protest

Photo Editors Weigh In on Jonathan Bachman’s Iconic Protest Photo

Amidst a barrage of violent imagery in the past week graphically illustrating the deaths of Alton Sterling, Philando Castile, and five Dallas police officers, Jonathan Bachman’s image of a protest in Baton Rouge has emerged as iconic.

Viral Photo of Woman in Protest Being Called ‘Iconic’

Of all the photos emerging from the Black Lives Matter protests around the United States, one particular shot is getting widespread attention and praise. Reuters photographer Jonathan Bachman captured a powerful shot of a black woman standing in a street as two police officers in riot gear approach to arrest her.

B&H Slammed with Accusations of Mistreatment and Discrimination

B&H is one of the biggest retail names in the world of photography, but it's also the one at the center of a new controversy after nearly 200 workers launched a campaign to unionize. The disgruntled employees accuse the photo retail giant of widespread racial discrimination, wage theft, and unsafe working conditions inside the Brooklyn-based warehouses.

Europe’s Best-Selling Newspaper Leaves Out Photos

Europe's largest newspaper, the Bild of Germany, has published an unusual print edition that left out all photographs from its pages. The bold move is apparently a response to reader backlash after the paper published photos of Alan Kurdi, the 3-year-old Syrian refugee who drowned in the Mediterranean Sea.

The paper is saying that "the world must see the truth," and hoping that by leaving out photos, people will realize the importance of photography in bringing about change.

Newspaper Sends Cartoonist to Foo Fighters Concert to Protest Photo Contract

The Washington City Paper recently decided to boycott the Foo Fighters' restrictive concert photo contract by buying photos from fans instead. Now a different paper is protesting that same contract in a much different way.

This past weekend, the Quebec newspaper Le Soleil decided to send a cartoon sketch artist to cover a Foo Fighters' concert instead of putting a photographer in the media area.

Newspaper Rejects Foo Fighters Photo Contract, Will Buy Fan Photos Instead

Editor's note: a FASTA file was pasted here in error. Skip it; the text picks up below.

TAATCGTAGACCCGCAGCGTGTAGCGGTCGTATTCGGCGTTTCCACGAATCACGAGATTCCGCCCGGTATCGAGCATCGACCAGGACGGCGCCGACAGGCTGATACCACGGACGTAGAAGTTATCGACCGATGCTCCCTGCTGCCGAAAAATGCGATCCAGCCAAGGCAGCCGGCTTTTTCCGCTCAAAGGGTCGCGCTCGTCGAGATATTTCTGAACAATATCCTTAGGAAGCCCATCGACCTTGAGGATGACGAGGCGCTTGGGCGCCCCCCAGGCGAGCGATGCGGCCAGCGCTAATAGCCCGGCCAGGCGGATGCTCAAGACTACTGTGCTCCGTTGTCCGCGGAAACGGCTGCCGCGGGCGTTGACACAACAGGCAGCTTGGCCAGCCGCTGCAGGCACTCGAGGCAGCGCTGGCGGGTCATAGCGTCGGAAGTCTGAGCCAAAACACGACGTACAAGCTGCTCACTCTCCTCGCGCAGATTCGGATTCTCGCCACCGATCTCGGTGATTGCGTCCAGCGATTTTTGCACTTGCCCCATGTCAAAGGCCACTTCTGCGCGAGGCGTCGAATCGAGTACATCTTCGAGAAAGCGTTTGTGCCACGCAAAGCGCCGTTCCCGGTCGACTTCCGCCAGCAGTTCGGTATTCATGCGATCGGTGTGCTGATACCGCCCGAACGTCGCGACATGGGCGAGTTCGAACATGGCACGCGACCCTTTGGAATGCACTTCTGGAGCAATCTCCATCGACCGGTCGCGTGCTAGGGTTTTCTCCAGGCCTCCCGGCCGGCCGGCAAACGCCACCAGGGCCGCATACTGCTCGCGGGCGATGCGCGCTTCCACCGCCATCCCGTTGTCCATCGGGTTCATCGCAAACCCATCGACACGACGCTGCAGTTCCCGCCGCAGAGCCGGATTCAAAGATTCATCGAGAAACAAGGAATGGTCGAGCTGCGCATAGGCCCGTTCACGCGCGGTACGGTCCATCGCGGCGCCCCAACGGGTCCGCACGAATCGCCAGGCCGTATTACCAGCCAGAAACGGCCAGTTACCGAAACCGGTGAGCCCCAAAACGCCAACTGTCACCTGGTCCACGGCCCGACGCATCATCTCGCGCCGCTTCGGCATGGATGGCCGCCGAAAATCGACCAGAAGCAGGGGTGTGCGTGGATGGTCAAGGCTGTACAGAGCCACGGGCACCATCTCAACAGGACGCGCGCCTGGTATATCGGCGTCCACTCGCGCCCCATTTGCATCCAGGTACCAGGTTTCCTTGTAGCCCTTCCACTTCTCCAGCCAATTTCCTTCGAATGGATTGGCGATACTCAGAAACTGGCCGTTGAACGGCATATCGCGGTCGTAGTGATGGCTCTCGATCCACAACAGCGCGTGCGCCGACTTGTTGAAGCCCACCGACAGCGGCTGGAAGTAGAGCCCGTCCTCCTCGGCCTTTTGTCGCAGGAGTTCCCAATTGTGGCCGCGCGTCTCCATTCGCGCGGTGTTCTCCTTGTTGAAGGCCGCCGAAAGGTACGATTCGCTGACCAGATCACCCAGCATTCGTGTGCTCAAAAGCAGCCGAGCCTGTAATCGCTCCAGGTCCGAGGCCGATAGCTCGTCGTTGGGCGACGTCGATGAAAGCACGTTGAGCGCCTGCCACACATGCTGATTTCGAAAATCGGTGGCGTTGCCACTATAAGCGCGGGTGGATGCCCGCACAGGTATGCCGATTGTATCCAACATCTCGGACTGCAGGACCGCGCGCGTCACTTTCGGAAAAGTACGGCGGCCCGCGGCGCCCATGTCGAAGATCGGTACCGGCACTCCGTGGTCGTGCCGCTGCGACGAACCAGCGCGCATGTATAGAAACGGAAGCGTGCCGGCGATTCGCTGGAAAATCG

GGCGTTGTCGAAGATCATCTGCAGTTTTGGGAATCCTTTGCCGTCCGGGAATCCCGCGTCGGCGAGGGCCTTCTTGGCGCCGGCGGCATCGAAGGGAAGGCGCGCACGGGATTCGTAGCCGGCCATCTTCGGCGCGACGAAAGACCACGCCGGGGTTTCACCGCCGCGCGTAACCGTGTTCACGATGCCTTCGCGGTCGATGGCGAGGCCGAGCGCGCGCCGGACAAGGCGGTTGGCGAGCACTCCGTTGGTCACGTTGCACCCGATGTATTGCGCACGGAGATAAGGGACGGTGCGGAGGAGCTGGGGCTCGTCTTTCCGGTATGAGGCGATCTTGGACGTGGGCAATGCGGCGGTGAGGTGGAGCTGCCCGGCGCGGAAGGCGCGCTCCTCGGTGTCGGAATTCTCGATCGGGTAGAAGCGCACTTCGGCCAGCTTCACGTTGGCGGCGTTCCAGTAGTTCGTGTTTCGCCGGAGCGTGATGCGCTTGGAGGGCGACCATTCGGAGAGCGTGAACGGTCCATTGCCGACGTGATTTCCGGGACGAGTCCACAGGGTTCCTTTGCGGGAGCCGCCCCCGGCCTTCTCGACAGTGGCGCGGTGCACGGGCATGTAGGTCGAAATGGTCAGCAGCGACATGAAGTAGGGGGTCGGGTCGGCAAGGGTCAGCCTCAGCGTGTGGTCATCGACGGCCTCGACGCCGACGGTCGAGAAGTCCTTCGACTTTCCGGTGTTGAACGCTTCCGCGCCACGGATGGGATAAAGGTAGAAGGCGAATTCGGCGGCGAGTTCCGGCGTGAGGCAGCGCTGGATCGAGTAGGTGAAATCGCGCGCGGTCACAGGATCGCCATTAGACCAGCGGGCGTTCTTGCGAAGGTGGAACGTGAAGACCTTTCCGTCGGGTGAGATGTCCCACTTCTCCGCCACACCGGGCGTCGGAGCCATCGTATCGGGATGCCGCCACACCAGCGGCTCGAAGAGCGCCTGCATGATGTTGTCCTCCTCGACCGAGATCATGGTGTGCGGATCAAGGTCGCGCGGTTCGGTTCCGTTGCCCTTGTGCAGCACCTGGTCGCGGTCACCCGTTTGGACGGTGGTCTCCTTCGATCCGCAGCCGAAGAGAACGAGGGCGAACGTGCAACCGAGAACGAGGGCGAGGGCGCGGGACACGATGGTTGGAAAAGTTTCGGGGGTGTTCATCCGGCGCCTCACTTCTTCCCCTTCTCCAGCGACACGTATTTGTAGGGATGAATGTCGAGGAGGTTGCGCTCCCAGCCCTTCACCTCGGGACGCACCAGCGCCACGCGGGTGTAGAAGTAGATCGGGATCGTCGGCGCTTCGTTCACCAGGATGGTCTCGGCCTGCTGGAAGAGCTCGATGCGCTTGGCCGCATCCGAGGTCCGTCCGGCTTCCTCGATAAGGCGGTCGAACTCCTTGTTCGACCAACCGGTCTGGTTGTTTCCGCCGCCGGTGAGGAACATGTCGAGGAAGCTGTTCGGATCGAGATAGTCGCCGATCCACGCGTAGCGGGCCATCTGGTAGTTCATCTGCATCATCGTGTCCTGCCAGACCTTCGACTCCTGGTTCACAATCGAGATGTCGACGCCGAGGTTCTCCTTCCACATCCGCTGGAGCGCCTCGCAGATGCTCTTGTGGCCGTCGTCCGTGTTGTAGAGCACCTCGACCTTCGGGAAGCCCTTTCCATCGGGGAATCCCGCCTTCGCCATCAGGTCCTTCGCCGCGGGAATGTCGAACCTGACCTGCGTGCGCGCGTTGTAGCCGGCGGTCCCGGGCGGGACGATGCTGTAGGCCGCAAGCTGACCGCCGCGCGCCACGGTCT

There's a revolution brewing in the world of concert photography. After photographer Jason Sheldon penned a viral open letter to speak out against Taylor Swift's concert photo contract, a major Irish newspaper decided to boycott photos at Swift's recent concert. Now a Washington newspaper has followed suit with another major player in the music industry: the Foo Fighters.

The Washington City Paper says it won't be sending a photographer to this weekend's Foo Fighter concert due to the fact that the band's contract "sucks." Instead, the paper hopes to buy photos directly from fans who attend the show.

Video: Cameraman Accused of ‘Repeatedly Hitting’ Police with His Camera Did No Such Thing

While covering the "re-occupation” protest in Mong Kok on Thursday night, an Apple Daily cameraman was arrested by police after he allegedly assaulted a police officer with his camera and then resisted arrest.

There's just one problem with this story, told to the press by police: it's not true. The video above captured by a South China Morning Post reporter paints a very different picture.

This is What a Photographers Protest Looks Like

A UK-based amateur photographer named Bob Riach was stopped outside a shopping center in East Yorkshire last week by a security guard. Riach was attempting to take some nighttime shots of the complex when the guard confronted him and told him that his photography wasn't allowed due to the complex, citing concerns of an attack by ISIS.

This week a group of photographers decided to stage a protest in support of Riach and photographers' rights.

‘Head Shots’ Photo Series Parodies Violent Posters by Making the Photog the Victim

Artist Jon Burgerman thinks there are too many violent film posters greeting us everywhere we go. These posters of movie and TV show characters holding weapons are all too common, and most of them show the protagonist brandishing their weapon right at the viewer.

And so, Burgerman decided to fight back using a little bit of fake blood, a sense of humor and photography.

A Cadet Face-Down in a Forest of Legs

Reuters photographer Jose Miguel Gomez was recently covering the 121st anniversary of the National Police in Colombia when he spotted a cadet lying face down amidst her peers. He photographed the apparently unconscious policewoman with his 400mm lens for five minutes before she was finally carried away, and wondered why it took so long for help to arrive.

YouTube Offers Face Blurring Technology

YouTube just announced a useful new feature: an easy face blur option. The announcement says the feature is aimed for news and human rights agencies to protect privacy and identities especially if posting images of activists who may need to remain anonymous or if minors are present in the videos and privacy is a concern.

Soccer Club Bans Photographers, Newspaper Uses Cartoonist Instead

English soccer (football) club Southampton F.C. revealed a plan last week to deny press accreditation for photojournalists this season, and instead to force publications to purchase photographs from a single approved source, a photo agency called The Digital South.

Needless to say, this didn't go over well with newspapers, and one in particular -- The Plymouth Herald -- came up with a creative way to protest the decision. Rather than purchase approved photographs, they commissioned city historian Chris Robinson to cover a recent match with Argyle using cartoons (reminds us of a criminal trial).